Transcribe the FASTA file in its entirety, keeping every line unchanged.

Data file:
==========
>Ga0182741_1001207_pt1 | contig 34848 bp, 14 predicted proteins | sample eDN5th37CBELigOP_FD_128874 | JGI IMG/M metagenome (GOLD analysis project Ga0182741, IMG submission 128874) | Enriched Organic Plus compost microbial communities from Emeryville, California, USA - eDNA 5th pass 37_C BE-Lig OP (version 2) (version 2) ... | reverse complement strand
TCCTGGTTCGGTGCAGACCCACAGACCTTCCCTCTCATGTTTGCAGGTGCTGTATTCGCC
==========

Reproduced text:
>Ga0182741_1001207_pt1 | contig 34848 bp, 14 predicted proteins | sample eDN5th37CBELigOP_FD_128874 | JGI IMG/M metagenome (GOLD analysis project Ga0182741, IMG submission 128874) | Enriched Organic Plus compost microbial communities from Emeryville, California, USA - eDNA 5th pass 37_C BE-Lig OP (version 2) (version 2) ... | reverse complement strand
TCCTGGTTCGGTGCAGACCCACAGACCTTCCCTCTCATGTTTGCAGGTGCTGTATTCGCC